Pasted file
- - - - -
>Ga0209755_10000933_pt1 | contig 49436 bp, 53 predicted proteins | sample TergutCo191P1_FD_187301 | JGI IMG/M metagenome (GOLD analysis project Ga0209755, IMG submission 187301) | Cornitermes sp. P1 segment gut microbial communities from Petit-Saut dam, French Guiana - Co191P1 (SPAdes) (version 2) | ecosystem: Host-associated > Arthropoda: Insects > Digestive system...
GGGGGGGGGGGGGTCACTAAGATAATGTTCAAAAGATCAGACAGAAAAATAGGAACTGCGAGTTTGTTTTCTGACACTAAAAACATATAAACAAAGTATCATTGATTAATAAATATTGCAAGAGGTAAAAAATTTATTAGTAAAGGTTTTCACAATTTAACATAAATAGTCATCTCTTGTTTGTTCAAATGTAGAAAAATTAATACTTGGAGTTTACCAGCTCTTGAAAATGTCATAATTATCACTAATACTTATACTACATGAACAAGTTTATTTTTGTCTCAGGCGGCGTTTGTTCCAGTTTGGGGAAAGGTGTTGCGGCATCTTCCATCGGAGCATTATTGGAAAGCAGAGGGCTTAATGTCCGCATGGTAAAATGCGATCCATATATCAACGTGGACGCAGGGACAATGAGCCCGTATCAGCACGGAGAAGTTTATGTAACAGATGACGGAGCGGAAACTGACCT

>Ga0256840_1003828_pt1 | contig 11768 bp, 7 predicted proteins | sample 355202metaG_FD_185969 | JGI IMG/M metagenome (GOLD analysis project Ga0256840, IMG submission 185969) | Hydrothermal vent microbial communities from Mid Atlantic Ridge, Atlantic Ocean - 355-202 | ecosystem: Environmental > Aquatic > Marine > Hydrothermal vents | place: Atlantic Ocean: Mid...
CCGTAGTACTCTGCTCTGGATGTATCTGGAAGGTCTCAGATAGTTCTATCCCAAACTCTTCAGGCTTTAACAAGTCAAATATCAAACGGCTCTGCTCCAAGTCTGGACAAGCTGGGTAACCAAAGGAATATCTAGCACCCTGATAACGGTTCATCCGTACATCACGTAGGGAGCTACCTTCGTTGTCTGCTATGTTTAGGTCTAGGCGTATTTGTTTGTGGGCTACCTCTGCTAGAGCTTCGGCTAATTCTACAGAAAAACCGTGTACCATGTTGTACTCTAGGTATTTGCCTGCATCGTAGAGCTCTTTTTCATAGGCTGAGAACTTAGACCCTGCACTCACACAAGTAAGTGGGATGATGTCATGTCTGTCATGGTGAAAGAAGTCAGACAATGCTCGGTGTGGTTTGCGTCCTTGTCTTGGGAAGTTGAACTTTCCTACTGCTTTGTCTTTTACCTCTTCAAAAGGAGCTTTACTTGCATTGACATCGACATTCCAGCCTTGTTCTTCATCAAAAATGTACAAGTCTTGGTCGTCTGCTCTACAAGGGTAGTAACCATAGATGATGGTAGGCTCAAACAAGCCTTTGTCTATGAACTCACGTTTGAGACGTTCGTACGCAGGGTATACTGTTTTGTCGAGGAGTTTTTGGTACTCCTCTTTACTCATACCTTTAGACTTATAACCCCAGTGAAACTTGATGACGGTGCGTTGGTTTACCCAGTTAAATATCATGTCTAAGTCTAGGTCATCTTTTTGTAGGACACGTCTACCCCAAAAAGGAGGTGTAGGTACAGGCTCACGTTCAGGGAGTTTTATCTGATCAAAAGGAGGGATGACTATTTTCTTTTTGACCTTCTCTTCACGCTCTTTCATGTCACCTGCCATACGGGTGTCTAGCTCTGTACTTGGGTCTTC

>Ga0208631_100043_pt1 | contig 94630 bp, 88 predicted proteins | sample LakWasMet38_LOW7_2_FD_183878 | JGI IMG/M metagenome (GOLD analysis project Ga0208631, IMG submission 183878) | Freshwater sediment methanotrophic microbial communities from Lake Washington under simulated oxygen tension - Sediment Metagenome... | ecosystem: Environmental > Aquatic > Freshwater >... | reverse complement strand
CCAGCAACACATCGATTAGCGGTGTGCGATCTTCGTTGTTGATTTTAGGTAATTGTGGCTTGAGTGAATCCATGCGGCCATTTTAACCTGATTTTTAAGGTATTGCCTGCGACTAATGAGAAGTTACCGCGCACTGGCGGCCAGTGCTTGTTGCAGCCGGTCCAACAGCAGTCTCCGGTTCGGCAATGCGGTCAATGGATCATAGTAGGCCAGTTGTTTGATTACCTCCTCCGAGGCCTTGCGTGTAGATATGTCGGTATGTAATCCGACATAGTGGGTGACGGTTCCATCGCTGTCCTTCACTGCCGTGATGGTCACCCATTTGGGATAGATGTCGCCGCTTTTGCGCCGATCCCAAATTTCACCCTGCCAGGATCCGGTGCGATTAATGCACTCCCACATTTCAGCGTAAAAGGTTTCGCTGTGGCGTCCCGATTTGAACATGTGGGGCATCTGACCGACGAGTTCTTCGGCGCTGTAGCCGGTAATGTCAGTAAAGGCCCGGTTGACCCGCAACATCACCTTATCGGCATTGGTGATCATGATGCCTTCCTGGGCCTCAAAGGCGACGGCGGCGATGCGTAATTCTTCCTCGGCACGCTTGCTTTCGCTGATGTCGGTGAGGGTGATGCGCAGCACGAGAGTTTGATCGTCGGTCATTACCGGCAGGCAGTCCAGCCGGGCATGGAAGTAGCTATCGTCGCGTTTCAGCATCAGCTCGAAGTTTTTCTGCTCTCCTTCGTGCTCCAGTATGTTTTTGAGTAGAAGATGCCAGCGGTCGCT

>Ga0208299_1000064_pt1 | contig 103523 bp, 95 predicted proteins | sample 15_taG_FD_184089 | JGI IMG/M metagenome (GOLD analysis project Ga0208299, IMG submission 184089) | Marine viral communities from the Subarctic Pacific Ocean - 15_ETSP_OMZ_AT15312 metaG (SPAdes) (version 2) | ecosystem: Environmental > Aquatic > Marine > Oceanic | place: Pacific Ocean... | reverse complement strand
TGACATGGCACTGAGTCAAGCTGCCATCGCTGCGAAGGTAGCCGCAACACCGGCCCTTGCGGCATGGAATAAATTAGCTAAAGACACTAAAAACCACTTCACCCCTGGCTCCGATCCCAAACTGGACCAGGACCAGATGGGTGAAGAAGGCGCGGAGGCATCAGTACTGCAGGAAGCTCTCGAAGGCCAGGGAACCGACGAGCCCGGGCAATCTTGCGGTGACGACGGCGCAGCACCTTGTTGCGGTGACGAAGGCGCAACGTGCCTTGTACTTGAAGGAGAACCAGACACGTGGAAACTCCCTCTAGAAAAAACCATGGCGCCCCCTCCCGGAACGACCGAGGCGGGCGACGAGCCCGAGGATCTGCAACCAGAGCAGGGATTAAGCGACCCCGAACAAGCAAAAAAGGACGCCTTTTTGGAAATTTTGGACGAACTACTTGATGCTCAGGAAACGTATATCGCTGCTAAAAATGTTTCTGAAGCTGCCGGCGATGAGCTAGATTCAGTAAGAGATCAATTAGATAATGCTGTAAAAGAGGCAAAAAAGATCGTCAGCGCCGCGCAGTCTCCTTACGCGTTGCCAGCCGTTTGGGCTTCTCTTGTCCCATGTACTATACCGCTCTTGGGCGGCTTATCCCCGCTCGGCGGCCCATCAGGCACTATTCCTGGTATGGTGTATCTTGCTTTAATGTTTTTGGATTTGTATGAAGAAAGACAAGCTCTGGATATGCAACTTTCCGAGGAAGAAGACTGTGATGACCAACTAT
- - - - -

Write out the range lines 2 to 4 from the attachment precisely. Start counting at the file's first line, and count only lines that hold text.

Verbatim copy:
GGGGGGGGGGGGGTCACTAAGATAATGTTCAAAAGATCAGACAGAAAAATAGGAACTGCGAGTTTGTTTTCTGACACTAAAAACATATAAACAAAGTATCATTGATTAATAAATATTGCAAGAGGTAAAAAATTTATTAGTAAAGGTTTTCACAATTTAACATAAATAGTCATCTCTTGTTTGTTCAAATGTAGAAAAATTAATACTTGGAGTTTACCAGCTCTTGAAAATGTCATAATTATCACTAATACTTATACTACATGAACAAGTTTATTTTTGTCTCAGGCGGCGTTTGTTCCAGTTTGGGGAAAGGTGTTGCGGCATCTTCCATCGGAGCATTATTGGAAAGCAGAGGGCTTAATGTCCGCATGGTAAAATGCGATCCATATATCAACGTGGACGCAGGGACAATGAGCCCGTATCAGCACGGAGAAGTTTATGTAACAGATGACGGAGCGGAAACTGACCT

>Ga0256840_1003828_pt1 | contig 11768 bp, 7 predicted proteins | sample 355202metaG_FD_185969 | JGI IMG/M metagenome (GOLD analysis project Ga0256840, IMG submission 185969) | Hydrothermal vent microbial communities from Mid Atlantic Ridge, Atlantic Ocean - 355-202 | ecosystem: Environmental > Aquatic > Marine > Hydrothermal vents | place: Atlantic Ocean: Mid...
CCGTAGTACTCTGCTCTGGATGTATCTGGAAGGTCTCAGATAGTTCTATCCCAAACTCTTCAGGCTTTAACAAGTCAAATATCAAACGGCTCTGCTCCAAGTCTGGACAAGCTGGGTAACCAAAGGAATATCTAGCACCCTGATAACGGTTCATCCGTACATCACGTAGGGAGCTACCTTCGTTGTCTGCTATGTTTAGGTCTAGGCGTATTTGTTTGTGGGCTACCTCTGCTAGAGCTTCGGCTAATTCTACAGAAAAACCGTGTACCATGTTGTACTCTAGGTATTTGCCTGCATCGTAGAGCTCTTTTTCATAGGCTGAGAACTTAGACCCTGCACTCACACAAGTAAGTGGGATGATGTCATGTCTGTCATGGTGAAAGAAGTCAGACAATGCTCGGTGTGGTTTGCGTCCTTGTCTTGGGAAGTTGAACTTTCCTACTGCTTTGTCTTTTACCTCTTCAAAAGGAGCTTTACTTGCATTGACATCGACATTCCAGCCTTGTTCTTCATCAAAAATGTACAAGTCTTGGTCGTCTGCTCTACAAGGGTAGTAACCATAGATGATGGTAGGCTCAAACAAGCCTTTGTCTATGAACTCACGTTTGAGACGTTCGTACGCAGGGTATACTGTTTTGTCGAGGAGTTTTTGGTACTCCTCTTTACTCATACCTTTAGACTTATAACCCCAGTGAAACTTGATGACGGTGCGTTGGTTTACCCAGTTAAATATCATGTCTAAGTCTAGGTCATCTTTTTGTAGGACACGTCTACCCCAAAAAGGAGGTGTAGGTACAGGCTCACGTTCAGGGAGTTTTATCTGATCAAAAGGAGGGATGACTATTTTCTTTTTGACCTTCTCTTCACGCTCTTTCATGTCACCTGCCATACGGGTGTCTAGCTCTGTACTTGGGTCTTC